What Does God Want From Us? Obedience To His Will!
Readings: 1st: Ezk 18, 25-28; Ps 24, 4-9; 2nd: Phil 1, 1-11; Gos: Mtt 21, 28-32
This brief reflection was written by Rev. Fr. Njoku Canice Chukwuemeka, C.S.Sp. He is a Catholic Priest and a Member of the Congregation of the Holy Ghost Fathers and Brothers (Spiritans). He is currently working at the Sanctuario del Espiritu Santo, en Dorado, Puerto Rico, of the Internacional Grupo Espiritano De Puerto Rico – Republica Dominicana. For more details and comments contact him on: email@example.com, firstname.lastname@example.org.
“…Does the Lord delight in burnt offerings and sacrifices as much as in obeying the Lord? Obedience is better than sacrifice, and to heed is better than the fat of rams” (I Samuel 15, 22). It is on the note of these very significant words of Samuel to Saul that we begin our reflection on this 26th Sunday of ordinary time. This Sunday, the Holy Mother Church draws our attention in a most special way to the importance of realizing what God wants from us and obediently carrying them out. There is a popular saying that “obedience is the first law in heaven”, therefore, it is this virtue that will help us be who Christ is, and where Christ is. Hence, we are called to celebrate and imitate Christ who obeyed the Father’s will even unto death.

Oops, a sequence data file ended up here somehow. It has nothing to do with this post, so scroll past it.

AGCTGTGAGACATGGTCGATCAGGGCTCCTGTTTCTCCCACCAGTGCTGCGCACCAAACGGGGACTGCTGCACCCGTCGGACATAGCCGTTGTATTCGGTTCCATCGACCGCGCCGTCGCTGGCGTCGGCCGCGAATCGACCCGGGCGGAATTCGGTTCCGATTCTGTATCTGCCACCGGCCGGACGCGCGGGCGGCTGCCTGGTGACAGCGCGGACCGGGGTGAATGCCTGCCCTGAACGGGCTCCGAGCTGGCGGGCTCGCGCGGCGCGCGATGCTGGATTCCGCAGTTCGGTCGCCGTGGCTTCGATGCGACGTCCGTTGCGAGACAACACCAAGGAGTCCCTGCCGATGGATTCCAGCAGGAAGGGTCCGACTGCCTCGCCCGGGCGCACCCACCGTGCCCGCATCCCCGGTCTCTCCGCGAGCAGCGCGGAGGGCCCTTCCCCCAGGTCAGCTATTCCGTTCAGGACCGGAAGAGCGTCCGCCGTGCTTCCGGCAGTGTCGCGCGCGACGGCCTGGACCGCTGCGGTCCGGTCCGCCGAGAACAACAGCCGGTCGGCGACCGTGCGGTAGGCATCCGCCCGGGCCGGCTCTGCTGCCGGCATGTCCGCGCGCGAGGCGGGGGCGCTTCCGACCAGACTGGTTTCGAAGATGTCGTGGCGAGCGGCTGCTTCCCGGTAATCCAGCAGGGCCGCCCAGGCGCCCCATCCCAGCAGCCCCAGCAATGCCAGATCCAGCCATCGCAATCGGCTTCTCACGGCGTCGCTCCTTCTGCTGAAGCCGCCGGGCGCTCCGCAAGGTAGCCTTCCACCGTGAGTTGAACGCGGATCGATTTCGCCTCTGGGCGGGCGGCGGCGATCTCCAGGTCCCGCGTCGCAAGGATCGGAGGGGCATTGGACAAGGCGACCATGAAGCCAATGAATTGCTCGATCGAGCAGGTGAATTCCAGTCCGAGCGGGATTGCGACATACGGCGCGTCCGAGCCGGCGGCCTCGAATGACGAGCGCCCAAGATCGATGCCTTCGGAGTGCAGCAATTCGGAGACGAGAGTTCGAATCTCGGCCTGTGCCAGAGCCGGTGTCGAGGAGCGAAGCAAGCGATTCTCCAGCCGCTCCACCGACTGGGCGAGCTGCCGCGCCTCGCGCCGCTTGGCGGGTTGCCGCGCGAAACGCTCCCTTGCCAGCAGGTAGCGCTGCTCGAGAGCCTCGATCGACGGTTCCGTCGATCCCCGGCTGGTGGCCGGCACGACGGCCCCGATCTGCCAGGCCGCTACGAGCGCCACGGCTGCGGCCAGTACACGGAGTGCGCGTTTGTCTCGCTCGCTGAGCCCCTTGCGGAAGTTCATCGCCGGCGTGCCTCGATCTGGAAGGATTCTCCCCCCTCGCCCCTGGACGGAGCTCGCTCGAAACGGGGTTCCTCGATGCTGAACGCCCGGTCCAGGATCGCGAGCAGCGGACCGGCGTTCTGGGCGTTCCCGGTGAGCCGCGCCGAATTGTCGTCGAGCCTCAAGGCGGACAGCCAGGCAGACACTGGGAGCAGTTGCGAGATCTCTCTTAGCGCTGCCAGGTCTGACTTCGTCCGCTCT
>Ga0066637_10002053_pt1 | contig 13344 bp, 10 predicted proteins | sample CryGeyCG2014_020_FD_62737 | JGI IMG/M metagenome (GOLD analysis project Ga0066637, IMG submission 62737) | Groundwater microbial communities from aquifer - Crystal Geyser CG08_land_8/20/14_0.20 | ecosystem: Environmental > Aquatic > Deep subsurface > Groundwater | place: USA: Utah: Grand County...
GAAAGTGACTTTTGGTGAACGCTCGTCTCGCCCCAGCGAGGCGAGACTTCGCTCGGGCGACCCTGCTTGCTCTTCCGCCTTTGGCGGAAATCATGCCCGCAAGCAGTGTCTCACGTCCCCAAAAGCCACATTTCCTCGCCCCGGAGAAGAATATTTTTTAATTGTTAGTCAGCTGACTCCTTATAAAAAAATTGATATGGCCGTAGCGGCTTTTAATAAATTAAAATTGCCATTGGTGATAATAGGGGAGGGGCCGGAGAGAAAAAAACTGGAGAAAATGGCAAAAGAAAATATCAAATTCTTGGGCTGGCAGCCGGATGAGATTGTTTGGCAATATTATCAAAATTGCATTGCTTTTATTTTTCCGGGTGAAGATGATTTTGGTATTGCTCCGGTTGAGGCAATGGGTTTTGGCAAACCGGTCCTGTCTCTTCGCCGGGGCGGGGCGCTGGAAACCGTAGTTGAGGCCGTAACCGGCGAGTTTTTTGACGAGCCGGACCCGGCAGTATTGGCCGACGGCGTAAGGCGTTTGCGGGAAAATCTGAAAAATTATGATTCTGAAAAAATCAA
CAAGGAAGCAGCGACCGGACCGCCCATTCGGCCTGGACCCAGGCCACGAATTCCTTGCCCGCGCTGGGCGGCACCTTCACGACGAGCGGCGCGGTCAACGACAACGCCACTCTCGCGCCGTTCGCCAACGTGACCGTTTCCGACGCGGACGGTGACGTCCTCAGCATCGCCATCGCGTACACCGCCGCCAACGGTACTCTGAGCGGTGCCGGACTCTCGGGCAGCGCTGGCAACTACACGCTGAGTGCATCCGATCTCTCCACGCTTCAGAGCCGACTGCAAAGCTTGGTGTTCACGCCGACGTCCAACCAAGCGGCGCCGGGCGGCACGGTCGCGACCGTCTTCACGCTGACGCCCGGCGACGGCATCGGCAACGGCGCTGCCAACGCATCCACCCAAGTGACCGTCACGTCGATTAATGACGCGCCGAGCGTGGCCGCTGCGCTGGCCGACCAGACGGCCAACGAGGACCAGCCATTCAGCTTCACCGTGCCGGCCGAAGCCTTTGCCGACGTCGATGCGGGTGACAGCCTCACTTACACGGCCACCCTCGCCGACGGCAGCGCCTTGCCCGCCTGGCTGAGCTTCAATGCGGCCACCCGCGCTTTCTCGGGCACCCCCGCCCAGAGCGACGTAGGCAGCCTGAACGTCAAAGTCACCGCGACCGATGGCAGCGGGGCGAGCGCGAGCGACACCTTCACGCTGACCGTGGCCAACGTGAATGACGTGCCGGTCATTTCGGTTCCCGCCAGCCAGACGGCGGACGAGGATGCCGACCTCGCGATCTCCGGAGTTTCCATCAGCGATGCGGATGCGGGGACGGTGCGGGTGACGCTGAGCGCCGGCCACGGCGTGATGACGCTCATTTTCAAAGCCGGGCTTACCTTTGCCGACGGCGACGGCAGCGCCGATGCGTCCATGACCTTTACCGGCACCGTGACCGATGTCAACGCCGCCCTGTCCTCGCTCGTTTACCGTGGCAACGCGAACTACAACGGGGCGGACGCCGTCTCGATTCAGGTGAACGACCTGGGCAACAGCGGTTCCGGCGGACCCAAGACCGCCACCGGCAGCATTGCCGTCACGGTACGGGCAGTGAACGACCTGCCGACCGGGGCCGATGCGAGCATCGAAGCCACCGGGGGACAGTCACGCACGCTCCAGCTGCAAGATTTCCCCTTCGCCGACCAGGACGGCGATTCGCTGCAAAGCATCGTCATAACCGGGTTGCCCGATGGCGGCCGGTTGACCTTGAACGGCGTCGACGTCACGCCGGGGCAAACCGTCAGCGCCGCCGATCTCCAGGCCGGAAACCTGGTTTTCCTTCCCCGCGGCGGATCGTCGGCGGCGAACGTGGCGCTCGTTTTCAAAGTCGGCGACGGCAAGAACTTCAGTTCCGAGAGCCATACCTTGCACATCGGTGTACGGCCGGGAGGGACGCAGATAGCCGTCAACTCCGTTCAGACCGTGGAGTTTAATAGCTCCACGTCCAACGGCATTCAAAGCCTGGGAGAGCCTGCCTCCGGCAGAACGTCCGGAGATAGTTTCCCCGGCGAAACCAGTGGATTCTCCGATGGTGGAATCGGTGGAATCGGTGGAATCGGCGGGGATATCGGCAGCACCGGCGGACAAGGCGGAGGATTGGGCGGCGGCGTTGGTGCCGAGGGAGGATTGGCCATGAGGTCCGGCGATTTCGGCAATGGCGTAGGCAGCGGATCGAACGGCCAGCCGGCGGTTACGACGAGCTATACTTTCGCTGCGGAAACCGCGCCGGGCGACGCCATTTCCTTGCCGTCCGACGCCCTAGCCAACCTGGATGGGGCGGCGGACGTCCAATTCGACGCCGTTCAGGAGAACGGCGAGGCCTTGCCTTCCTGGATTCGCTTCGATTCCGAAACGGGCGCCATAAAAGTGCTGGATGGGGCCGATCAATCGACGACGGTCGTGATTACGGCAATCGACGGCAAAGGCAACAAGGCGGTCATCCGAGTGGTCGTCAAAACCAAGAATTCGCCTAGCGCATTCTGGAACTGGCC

A brief but very interesting story (though with unconfirmed historicity) goes thus: During the US civil war Abraham Lincoln met with a group of ministers for a prayer breakfast. Lincoln was not a church-goer but was a man of deep, or at times unorthodox, faith. At one point, one of the ministers said, “Mr. President, let us pray that God is on our side”. Lincoln’s response showed far greater insight, “No, gentlemen, let us pray that we are on God’s side.” Lincoln reminded those ministers that religion is not a tool by which we get God to do what we want but an invitation to open ourselves to being and doing what God wants. Also, let us consider another brief, related and relevant story. Before leaving for work one morning, a father said to his son, “Straighten your room, take out the garbage, and sweep the driveway.” When the father came home, the son explains his approach to the instructions and chore list as follows: “Well, Dad, the garbage can was only half full, and, I figured nobody would see my room. However, I cleaned the driveway, just as you said.” Is this not the way some of us treat God’s command and will for us? We approach Him with rationalizations and arguments instead of submission.